Tuesday, July 23, 2013

Saying Goodbye

I am standing in the middle of a room, feeling raw emotions that leave me empty of thoughts.  Finally, I begin to think again.

Where is my Grandpa?  Where is the giant I have known all my life, anxious to discuss life, ask questions, and mentor me at every juncture of life?  

I haven't seen my grandpa for several months, even though family members told me his health was declining.  My mom flew down to visit him, a sister's family took a weekend trip, and cousins flew across country.  I stayed home.  I deliberated.  I thought about him as I had known him, and prolonged the goodbye until now.  Even now, goodbye is elusive.  He doesn't recognize me, looking beyond me with blank and pain-filled eyes.  Goodbye wasn't possible before:  I wasn't ready, and he was fighting to stay.  Goodbye isn't possible now:  I am here, but he is fighting to leave this life.  I just hold his hand, thin and long, and allow the memories to rush over my mind.

His place is at the kitchen table, drinking carrot juice and eating sprouted wheat toast, asking me about my work and what I am reading.  When I was a child, he asked me about school and ballet class, focusing on the one-on-one conversations that I would expect with every visit.  As a teenager, I was dragged to a health food store as a first stop on a grandpa-granddaughter outing.  We stayed there for 3 hours while he became best friends with the owner, and had his cooperation with signing a health bill for congress at the end of a conversation.  In college, he wanted to hear about every class, every thought I had.  I called him from my apartment throughout the years, giving him updates and waiting for counsel.  I didn't always look forward to it, and sometimes complained about it afterwards, but now I wish I had one more chance to listen to his wisdom.  He understood then what I value now--he was my grandfather.  He understood that I had enough "friends", he took the greater role of a teacher, leader, and mentor.  In a family that was spread coast-to-coast, he filled the role of Grandfather and Patriarch to each of us.  That is what I realize I need to tell him in my goodbye--that I'm grateful I had a Grandpa, and that I really did listen and tried to follow the counsel he shared.

Unlike me, he had always been listening and learning.  If I read a book that I enjoyed, he would read it too and want to discuss it, ranging from The Secret Garden to Fahrenheit 451.  His appetite for learning never stopped, insisting on being read to during road trips.  We worked our way through Mere Christianity while driving to Zion National Park, stopping at least once a page to discuss the ideas and how these applied to our lives.  Is it any wonder that I listen to audiobooks and want to discuss everything I read?  Learning kept him young and alive, even at 91 years of age, and I find myself wanting to learn as much as possible in all different subjects.  This is what I need to tell him in my goodbye--that I am just realizing how little I know, and how much I want to keep learning.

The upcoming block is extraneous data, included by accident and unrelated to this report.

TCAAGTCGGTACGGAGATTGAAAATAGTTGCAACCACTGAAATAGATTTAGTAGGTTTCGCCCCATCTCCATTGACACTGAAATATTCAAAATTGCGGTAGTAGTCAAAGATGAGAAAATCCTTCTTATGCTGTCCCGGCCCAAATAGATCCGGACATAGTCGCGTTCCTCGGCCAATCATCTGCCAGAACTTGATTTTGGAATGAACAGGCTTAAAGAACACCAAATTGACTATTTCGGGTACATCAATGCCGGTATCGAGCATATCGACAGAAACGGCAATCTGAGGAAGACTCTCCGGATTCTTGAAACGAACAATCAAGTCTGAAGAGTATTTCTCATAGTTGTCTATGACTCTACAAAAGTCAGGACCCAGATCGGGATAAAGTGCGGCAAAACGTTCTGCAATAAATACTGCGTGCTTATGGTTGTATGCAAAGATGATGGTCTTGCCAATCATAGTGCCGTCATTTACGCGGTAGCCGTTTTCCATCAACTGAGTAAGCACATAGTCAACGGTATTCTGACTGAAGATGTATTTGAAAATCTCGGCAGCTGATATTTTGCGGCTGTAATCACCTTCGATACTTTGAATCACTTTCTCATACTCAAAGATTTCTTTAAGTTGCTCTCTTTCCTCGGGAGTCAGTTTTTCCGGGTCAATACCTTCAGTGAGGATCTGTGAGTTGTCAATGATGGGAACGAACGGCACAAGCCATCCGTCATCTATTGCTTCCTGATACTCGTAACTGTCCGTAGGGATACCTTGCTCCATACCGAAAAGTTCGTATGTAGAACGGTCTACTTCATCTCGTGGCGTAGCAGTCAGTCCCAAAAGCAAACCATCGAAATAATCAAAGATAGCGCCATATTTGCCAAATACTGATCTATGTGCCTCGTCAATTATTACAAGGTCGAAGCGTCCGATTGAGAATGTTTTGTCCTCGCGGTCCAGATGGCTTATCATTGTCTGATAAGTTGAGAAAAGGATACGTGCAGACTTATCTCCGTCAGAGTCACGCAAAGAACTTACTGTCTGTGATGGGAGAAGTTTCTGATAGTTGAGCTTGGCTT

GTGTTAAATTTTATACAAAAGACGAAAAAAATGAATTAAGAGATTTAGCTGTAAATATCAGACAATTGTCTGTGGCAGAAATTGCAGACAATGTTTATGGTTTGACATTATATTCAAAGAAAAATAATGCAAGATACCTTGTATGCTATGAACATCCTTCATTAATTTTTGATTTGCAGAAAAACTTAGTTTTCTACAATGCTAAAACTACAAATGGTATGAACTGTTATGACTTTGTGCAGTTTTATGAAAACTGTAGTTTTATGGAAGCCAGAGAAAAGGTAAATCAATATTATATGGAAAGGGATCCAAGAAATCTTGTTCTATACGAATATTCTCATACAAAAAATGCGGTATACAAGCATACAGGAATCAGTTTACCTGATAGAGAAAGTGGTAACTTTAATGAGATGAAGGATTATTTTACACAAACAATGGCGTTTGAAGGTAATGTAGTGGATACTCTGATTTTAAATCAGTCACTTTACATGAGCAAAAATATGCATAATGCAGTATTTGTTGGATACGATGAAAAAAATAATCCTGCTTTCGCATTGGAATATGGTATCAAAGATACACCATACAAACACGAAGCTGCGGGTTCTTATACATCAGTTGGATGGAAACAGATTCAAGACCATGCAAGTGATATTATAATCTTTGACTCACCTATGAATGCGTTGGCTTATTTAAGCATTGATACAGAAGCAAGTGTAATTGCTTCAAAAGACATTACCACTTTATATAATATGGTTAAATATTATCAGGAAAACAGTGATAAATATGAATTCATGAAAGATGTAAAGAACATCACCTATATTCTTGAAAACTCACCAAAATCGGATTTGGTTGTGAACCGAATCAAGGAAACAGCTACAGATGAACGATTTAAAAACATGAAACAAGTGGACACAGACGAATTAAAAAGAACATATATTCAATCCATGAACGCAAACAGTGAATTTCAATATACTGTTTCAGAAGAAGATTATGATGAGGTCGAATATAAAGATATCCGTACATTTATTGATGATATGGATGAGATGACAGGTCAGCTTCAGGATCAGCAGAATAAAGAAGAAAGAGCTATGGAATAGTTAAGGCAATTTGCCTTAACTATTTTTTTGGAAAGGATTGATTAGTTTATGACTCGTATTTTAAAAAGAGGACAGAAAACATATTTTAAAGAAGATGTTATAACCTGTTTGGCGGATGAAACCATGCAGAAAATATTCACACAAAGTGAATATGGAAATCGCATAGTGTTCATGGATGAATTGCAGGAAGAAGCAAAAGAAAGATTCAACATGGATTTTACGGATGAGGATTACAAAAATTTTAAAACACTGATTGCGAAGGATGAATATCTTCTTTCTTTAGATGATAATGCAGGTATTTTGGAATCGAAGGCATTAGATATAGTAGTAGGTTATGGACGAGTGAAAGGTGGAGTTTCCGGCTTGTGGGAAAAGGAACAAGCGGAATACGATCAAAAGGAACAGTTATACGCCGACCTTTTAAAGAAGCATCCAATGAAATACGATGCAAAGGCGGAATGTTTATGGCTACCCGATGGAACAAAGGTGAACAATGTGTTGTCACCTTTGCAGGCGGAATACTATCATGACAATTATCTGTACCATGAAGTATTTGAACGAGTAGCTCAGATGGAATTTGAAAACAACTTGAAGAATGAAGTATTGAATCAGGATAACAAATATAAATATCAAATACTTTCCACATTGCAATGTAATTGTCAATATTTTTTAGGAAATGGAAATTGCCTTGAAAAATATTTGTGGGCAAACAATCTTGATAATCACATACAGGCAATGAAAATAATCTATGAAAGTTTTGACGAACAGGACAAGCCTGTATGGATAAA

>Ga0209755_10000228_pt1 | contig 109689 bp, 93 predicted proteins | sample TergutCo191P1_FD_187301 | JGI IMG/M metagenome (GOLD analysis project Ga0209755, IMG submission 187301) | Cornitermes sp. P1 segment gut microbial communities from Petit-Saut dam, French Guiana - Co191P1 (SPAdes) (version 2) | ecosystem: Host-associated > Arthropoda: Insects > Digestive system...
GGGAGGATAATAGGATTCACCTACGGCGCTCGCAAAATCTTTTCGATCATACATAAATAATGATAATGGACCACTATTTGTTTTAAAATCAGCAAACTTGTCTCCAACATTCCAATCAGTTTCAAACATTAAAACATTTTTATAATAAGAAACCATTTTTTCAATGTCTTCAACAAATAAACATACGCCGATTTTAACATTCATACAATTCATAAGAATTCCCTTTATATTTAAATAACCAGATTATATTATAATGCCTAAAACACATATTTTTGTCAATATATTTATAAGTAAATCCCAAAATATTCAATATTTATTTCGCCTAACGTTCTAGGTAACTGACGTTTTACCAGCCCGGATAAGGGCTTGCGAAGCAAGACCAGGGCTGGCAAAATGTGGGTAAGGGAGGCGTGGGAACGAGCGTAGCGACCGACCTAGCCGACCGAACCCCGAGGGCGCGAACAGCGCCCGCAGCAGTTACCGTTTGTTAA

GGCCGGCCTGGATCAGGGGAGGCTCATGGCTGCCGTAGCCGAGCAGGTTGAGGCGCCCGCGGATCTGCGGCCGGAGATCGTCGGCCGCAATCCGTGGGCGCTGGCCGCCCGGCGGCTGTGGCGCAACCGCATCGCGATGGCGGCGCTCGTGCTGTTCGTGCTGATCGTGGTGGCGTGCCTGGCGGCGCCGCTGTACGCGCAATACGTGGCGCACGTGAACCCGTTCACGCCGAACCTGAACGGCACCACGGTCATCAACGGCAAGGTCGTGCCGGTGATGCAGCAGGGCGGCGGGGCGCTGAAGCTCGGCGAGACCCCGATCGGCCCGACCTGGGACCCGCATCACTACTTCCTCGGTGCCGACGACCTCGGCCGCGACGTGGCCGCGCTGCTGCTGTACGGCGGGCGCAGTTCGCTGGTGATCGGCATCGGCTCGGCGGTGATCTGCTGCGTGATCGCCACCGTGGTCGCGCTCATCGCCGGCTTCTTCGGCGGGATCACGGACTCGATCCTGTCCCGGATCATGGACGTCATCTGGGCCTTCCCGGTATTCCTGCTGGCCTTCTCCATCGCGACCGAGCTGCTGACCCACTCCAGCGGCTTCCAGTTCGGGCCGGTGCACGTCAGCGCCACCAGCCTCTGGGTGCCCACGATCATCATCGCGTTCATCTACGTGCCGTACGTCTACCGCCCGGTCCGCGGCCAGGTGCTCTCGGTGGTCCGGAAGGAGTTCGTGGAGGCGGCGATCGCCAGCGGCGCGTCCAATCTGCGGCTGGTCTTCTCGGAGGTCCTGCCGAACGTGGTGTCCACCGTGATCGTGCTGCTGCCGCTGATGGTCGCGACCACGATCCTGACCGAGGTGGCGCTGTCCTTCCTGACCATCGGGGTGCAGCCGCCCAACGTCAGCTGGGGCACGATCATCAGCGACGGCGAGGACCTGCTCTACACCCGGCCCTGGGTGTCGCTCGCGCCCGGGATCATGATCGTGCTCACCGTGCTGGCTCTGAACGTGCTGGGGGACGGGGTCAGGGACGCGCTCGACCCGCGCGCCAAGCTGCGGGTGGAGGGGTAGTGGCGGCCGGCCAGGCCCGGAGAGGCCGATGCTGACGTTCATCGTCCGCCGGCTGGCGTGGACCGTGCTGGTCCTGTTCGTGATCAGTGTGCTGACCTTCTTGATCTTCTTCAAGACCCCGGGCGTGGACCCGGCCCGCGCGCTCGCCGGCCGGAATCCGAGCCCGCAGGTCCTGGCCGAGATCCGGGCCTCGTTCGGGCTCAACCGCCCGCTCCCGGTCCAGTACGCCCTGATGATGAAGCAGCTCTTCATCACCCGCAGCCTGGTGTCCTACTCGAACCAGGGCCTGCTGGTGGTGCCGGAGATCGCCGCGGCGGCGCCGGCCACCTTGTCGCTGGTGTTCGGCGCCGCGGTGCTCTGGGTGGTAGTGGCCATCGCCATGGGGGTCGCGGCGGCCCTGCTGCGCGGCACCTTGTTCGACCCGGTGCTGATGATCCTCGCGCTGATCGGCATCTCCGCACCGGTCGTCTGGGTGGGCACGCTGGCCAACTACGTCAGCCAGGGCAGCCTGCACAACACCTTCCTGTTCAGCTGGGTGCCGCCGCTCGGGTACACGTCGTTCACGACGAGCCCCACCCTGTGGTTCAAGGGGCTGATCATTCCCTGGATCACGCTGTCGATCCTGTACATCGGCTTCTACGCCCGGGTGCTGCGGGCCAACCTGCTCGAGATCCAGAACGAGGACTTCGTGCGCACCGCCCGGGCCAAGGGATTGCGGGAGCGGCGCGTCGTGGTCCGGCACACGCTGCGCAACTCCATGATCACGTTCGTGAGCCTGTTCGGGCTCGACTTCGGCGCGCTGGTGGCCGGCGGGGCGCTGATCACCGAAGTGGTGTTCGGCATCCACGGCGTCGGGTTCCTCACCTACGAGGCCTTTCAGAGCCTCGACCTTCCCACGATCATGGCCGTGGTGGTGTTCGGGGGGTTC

I think of this now, while I sit next to him, trying to formulate thoughts that follow a sequence or pattern.  I jump from memory to memory, smiling at scattered images from my life.  These images are what I want to write about, but my grandpa gave specific instructions for me:  I am to write his obituary.  My mom suggests I begin now, since these are the final days of his life.  We are staying with my Aunt Kathy and Uncle Dave, where my grandpa has been staying the past several months.  The writing is difficult and a day of work yields one paragraph about his birth and childhood.  It is too little, too chopped for the man I know as Grandpa Great.  How do you synopsize life in a sentence, a paragraph, an obituary?  Can I write anything about a man that was both grandfather, tutor, mentor, and teacher?  And I know he was that and so much more to others.  I can't write all of that in an obituary, but I do need to tell him in my goodbye.

I'm realizing more and more that the goodbye may not be for him at this point...maybe it is for me.  Maybe it is good for me to realize just how much I've inherited and learned from my grandpa.  I think I took it for granted that he was amazing--and I feel like my children are getting shortchanged by not knowing him, or having his influence.  And it is here that I finally realize that I am more like my Grandpa than I ever knew, and that my kids will know him because they know me.  They will listen to audiobooks with me, or if I am really like him, we will read books out loud in the car and discuss the theories and ideas.  I'll talk to people about The Book of Mormon the same way he did--as something he wanted to share because it was the best and most important message he could share.  His memory will be with me when I go running, or work on an important goal, or make fun family time a priority.  At some point, I'll explain to my children that I do all these things because it is a legacy passed down from Grandpa Miller.  And instead of saying goodbye, my girls will say hello to their Grandpa Great when they see him in the life beyond this one.